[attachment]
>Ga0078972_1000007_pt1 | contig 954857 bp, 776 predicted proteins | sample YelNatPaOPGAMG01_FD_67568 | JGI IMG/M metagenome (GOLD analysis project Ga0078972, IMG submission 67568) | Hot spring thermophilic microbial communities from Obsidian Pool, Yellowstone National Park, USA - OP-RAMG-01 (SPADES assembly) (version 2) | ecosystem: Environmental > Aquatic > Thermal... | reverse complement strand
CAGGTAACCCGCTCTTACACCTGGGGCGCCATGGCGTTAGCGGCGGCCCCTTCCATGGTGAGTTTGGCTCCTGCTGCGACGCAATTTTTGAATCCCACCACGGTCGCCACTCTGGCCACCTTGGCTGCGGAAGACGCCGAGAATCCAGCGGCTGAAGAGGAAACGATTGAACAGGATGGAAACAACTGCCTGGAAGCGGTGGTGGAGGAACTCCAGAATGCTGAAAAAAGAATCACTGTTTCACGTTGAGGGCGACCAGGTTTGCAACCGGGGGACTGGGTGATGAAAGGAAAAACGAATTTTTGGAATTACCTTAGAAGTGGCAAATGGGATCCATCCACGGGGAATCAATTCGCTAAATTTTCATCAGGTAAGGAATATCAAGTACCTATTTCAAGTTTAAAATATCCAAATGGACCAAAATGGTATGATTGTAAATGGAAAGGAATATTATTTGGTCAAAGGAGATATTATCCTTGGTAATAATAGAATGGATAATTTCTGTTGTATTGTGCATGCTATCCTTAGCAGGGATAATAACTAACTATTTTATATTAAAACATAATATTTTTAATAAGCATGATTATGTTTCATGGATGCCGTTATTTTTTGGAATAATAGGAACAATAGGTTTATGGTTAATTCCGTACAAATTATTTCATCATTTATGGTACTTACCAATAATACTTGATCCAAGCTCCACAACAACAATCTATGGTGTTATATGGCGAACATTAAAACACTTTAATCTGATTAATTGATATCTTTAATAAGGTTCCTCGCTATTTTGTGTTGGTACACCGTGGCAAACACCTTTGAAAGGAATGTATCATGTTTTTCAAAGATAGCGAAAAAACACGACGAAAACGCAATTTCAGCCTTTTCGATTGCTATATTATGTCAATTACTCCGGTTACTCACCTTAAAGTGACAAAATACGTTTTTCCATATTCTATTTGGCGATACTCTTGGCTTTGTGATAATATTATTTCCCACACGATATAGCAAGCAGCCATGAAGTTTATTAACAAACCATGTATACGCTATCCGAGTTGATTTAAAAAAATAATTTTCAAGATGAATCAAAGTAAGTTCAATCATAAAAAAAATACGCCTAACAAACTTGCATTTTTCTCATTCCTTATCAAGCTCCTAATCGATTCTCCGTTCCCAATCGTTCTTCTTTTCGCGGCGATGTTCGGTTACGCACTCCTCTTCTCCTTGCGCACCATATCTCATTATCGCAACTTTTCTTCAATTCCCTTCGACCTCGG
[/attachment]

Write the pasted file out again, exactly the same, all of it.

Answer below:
>Ga0078972_1000007_pt1 | contig 954857 bp, 776 predicted proteins | sample YelNatPaOPGAMG01_FD_67568 | JGI IMG/M metagenome (GOLD analysis project Ga0078972, IMG submission 67568) | Hot spring thermophilic microbial communities from Obsidian Pool, Yellowstone National Park, USA - OP-RAMG-01 (SPADES assembly) (version 2) | ecosystem: Environmental > Aquatic > Thermal... | reverse complement strand
CAGGTAACCCGCTCTTACACCTGGGGCGCCATGGCGTTAGCGGCGGCCCCTTCCATGGTGAGTTTGGCTCCTGCTGCGACGCAATTTTTGAATCCCACCACGGTCGCCACTCTGGCCACCTTGGCTGCGGAAGACGCCGAGAATCCAGCGGCTGAAGAGGAAACGATTGAACAGGATGGAAACAACTGCCTGGAAGCGGTGGTGGAGGAACTCCAGAATGCTGAAAAAAGAATCACTGTTTCACGTTGAGGGCGACCAGGTTTGCAACCGGGGGACTGGGTGATGAAAGGAAAAACGAATTTTTGGAATTACCTTAGAAGTGGCAAATGGGATCCATCCACGGGGAATCAATTCGCTAAATTTTCATCAGGTAAGGAATATCAAGTACCTATTTCAAGTTTAAAATATCCAAATGGACCAAAATGGTATGATTGTAAATGGAAAGGAATATTATTTGGTCAAAGGAGATATTATCCTTGGTAATAATAGAATGGATAATTTCTGTTGTATTGTGCATGCTATCCTTAGCAGGGATAATAACTAACTATTTTATATTAAAACATAATATTTTTAATAAGCATGATTATGTTTCATGGATGCCGTTATTTTTTGGAATAATAGGAACAATAGGTTTATGGTTAATTCCGTACAAATTATTTCATCATTTATGGTACTTACCAATAATACTTGATCCAAGCTCCACAACAACAATCTATGGTGTTATATGGCGAACATTAAAACACTTTAATCTGATTAATTGATATCTTTAATAAGGTTCCTCGCTATTTTGTGTTGGTACACCGTGGCAAACACCTTTGAAAGGAATGTATCATGTTTTTCAAAGATAGCGAAAAAACACGACGAAAACGCAATTTCAGCCTTTTCGATTGCTATATTATGTCAATTACTCCGGTTACTCACCTTAAAGTGACAAAATACGTTTTTCCATATTCTATTTGGCGATACTCTTGGCTTTGTGATAATATTATTTCCCACACGATATAGCAAGCAGCCATGAAGTTTATTAACAAACCATGTATACGCTATCCGAGTTGATTTAAAAAAATAATTTTCAAGATGAATCAAAGTAAGTTCAATCATAAAAAAAATACGCCTAACAAACTTGCATTTTTCTCATTCCTTATCAAGCTCCTAATCGATTCTCCGTTCCCAATCGTTCTTCTTTTCGCGGCGATGTTCGGTTACGCACTCCTCTTCTCCTTGCGCACCATATCTCATTATCGCAACTTTTCTTCAATTCCCTTCGACCTCGG